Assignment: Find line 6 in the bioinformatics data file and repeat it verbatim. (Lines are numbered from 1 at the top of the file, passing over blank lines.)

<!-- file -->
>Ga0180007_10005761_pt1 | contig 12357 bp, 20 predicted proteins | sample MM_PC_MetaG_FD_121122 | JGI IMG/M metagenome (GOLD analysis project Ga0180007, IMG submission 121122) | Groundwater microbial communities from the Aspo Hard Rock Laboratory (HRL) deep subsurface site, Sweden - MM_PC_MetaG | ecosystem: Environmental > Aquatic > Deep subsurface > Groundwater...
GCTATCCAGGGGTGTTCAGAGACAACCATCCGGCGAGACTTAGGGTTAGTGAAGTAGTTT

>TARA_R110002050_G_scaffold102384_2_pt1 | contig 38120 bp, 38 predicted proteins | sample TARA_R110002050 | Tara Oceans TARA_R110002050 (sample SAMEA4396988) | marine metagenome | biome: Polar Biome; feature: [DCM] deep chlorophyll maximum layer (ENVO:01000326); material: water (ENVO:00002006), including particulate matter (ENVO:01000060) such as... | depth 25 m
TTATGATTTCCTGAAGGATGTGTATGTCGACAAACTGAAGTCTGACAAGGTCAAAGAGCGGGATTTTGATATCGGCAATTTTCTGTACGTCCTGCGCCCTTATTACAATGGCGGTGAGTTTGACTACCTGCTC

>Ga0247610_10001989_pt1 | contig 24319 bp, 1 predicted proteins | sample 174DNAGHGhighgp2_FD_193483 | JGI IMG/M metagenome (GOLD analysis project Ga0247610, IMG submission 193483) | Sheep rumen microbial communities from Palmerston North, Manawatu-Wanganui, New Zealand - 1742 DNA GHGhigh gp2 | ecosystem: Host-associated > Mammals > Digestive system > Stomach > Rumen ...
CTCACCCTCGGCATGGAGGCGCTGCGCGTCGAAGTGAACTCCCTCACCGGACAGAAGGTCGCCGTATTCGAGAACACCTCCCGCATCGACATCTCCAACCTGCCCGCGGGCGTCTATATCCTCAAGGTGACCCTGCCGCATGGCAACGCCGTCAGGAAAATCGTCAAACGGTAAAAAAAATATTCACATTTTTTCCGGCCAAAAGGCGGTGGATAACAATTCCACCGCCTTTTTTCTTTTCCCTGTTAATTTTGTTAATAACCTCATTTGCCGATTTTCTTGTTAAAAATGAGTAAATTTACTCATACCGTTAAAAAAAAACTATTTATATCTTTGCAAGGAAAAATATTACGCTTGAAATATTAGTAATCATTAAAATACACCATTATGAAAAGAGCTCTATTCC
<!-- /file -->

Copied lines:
CTCACCCTCGGCATGGAGGCGCTGCGCGTCGAAGTGAACTCCCTCACCGGACAGAAGGTCGCCGTATTCGAGAACACCTCCCGCATCGACATCTCCAACCTGCCCGCGGGCGTCTATATCCTCAAGGTGACCCTGCCGCATGGCAACGCCGTCAGGAAAATCGTCAAACGGTAAAAAAAATATTCACATTTTTTCCGGCCAAAAGGCGGTGGATAACAATTCCACCGCCTTTTTTCTTTTCCCTGTTAATTTTGTTAATAACCTCATTTGCCGATTTTCTTGTTAAAAATGAGTAAATTTACTCATACCGTTAAAAAAAAACTATTTATATCTTTGCAAGGAAAAATATTACGCTTGAAATATTAGTAATCATTAAAATACACCATTATGAAAAGAGCTCTATTCC